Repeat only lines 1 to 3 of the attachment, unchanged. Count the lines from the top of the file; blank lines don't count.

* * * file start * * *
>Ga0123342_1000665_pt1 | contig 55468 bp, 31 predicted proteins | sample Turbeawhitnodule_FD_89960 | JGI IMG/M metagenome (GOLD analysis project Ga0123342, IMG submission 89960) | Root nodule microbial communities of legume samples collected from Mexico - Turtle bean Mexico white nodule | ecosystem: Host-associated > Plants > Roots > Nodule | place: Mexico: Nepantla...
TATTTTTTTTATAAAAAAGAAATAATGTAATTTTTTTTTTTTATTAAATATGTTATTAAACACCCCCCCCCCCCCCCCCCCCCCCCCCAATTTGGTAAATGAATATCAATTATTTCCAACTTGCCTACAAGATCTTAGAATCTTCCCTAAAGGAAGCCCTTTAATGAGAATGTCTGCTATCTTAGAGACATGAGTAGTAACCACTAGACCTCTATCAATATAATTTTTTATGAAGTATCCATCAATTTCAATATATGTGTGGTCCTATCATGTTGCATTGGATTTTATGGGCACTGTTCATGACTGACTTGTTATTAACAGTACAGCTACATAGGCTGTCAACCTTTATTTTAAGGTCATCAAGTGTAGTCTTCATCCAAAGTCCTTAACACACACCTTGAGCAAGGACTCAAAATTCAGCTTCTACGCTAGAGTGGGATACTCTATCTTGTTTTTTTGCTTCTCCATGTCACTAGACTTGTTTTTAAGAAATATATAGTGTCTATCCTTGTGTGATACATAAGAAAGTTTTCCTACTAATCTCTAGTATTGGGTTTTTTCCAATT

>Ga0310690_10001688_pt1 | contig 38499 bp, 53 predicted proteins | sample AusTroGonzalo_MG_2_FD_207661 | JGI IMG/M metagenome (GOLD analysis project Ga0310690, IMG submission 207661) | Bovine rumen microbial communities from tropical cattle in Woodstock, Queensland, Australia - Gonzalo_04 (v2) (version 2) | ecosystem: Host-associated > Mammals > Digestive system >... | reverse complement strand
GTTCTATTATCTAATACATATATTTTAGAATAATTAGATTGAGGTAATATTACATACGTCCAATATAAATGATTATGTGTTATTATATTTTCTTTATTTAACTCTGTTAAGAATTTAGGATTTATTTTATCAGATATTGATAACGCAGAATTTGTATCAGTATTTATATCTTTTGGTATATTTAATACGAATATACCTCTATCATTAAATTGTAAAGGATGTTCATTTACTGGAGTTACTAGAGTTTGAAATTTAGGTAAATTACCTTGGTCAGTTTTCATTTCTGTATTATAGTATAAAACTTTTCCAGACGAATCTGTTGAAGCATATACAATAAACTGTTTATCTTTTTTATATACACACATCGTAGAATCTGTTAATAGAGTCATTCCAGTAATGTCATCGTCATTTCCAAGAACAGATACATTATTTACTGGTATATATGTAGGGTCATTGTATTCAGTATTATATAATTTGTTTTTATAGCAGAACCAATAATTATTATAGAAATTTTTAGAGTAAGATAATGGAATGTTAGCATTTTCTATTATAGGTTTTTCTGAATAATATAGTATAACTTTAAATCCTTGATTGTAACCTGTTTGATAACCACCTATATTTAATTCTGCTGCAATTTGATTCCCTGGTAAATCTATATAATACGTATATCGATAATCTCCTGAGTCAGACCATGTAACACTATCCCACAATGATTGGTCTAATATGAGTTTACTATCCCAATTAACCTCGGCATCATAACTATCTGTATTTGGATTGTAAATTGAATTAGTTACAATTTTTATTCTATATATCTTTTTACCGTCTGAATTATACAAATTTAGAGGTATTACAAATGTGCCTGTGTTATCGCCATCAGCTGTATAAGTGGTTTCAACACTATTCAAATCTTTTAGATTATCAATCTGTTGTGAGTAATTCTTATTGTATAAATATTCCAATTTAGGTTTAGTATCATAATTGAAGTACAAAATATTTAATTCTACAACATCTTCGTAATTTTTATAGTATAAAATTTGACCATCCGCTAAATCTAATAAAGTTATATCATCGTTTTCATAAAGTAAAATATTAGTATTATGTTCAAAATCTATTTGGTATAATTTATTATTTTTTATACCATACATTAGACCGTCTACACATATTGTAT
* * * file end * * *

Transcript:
>Ga0123342_1000665_pt1 | contig 55468 bp, 31 predicted proteins | sample Turbeawhitnodule_FD_89960 | JGI IMG/M metagenome (GOLD analysis project Ga0123342, IMG submission 89960) | Root nodule microbial communities of legume samples collected from Mexico - Turtle bean Mexico white nodule | ecosystem: Host-associated > Plants > Roots > Nodule | place: Mexico: Nepantla...
TATTTTTTTTATAAAAAAGAAATAATGTAATTTTTTTTTTTTATTAAATATGTTATTAAACACCCCCCCCCCCCCCCCCCCCCCCCCCAATTTGGTAAATGAATATCAATTATTTCCAACTTGCCTACAAGATCTTAGAATCTTCCCTAAAGGAAGCCCTTTAATGAGAATGTCTGCTATCTTAGAGACATGAGTAGTAACCACTAGACCTCTATCAATATAATTTTTTATGAAGTATCCATCAATTTCAATATATGTGTGGTCCTATCATGTTGCATTGGATTTTATGGGCACTGTTCATGACTGACTTGTTATTAACAGTACAGCTACATAGGCTGTCAACCTTTATTTTAAGGTCATCAAGTGTAGTCTTCATCCAAAGTCCTTAACACACACCTTGAGCAAGGACTCAAAATTCAGCTTCTACGCTAGAGTGGGATACTCTATCTTGTTTTTTTGCTTCTCCATGTCACTAGACTTGTTTTTAAGAAATATATAGTGTCTATCCTTGTGTGATACATAAGAAAGTTTTCCTACTAATCTCTAGTATTGGGTTTTTTCCAATT

>Ga0310690_10001688_pt1 | contig 38499 bp, 53 predicted proteins | sample AusTroGonzalo_MG_2_FD_207661 | JGI IMG/M metagenome (GOLD analysis project Ga0310690, IMG submission 207661) | Bovine rumen microbial communities from tropical cattle in Woodstock, Queensland, Australia - Gonzalo_04 (v2) (version 2) | ecosystem: Host-associated > Mammals > Digestive system >... | reverse complement strand